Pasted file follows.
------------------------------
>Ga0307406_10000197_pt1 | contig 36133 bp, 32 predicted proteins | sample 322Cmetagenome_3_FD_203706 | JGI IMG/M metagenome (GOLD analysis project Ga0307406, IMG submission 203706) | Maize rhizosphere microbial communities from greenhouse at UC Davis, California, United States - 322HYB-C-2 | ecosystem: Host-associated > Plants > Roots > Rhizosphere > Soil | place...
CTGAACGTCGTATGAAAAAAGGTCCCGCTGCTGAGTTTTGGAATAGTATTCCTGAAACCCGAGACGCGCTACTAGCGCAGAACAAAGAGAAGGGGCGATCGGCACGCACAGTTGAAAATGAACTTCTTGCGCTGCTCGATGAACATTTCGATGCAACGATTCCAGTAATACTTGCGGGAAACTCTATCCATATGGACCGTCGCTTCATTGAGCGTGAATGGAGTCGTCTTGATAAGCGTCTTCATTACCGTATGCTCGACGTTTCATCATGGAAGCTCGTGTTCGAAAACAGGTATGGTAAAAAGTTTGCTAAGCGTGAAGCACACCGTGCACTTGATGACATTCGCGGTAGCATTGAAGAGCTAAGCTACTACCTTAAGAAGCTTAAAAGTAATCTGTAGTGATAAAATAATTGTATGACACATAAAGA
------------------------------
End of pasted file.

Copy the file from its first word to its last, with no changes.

>Ga0307406_10000197_pt1 | contig 36133 bp, 32 predicted proteins | sample 322Cmetagenome_3_FD_203706 | JGI IMG/M metagenome (GOLD analysis project Ga0307406, IMG submission 203706) | Maize rhizosphere microbial communities from greenhouse at UC Davis, California, United States - 322HYB-C-2 | ecosystem: Host-associated > Plants > Roots > Rhizosphere > Soil | place...
CTGAACGTCGTATGAAAAAAGGTCCCGCTGCTGAGTTTTGGAATAGTATTCCTGAAACCCGAGACGCGCTACTAGCGCAGAACAAAGAGAAGGGGCGATCGGCACGCACAGTTGAAAATGAACTTCTTGCGCTGCTCGATGAACATTTCGATGCAACGATTCCAGTAATACTTGCGGGAAACTCTATCCATATGGACCGTCGCTTCATTGAGCGTGAATGGAGTCGTCTTGATAAGCGTCTTCATTACCGTATGCTCGACGTTTCATCATGGAAGCTCGTGTTCGAAAACAGGTATGGTAAAAAGTTTGCTAAGCGTGAAGCACACCGTGCACTTGATGACATTCGCGGTAGCATTGAAGAGCTAAGCTACTACCTTAAGAAGCTTAAAAGTAATCTGTAGTGATAAAATAATTGTATGACACATAAAGA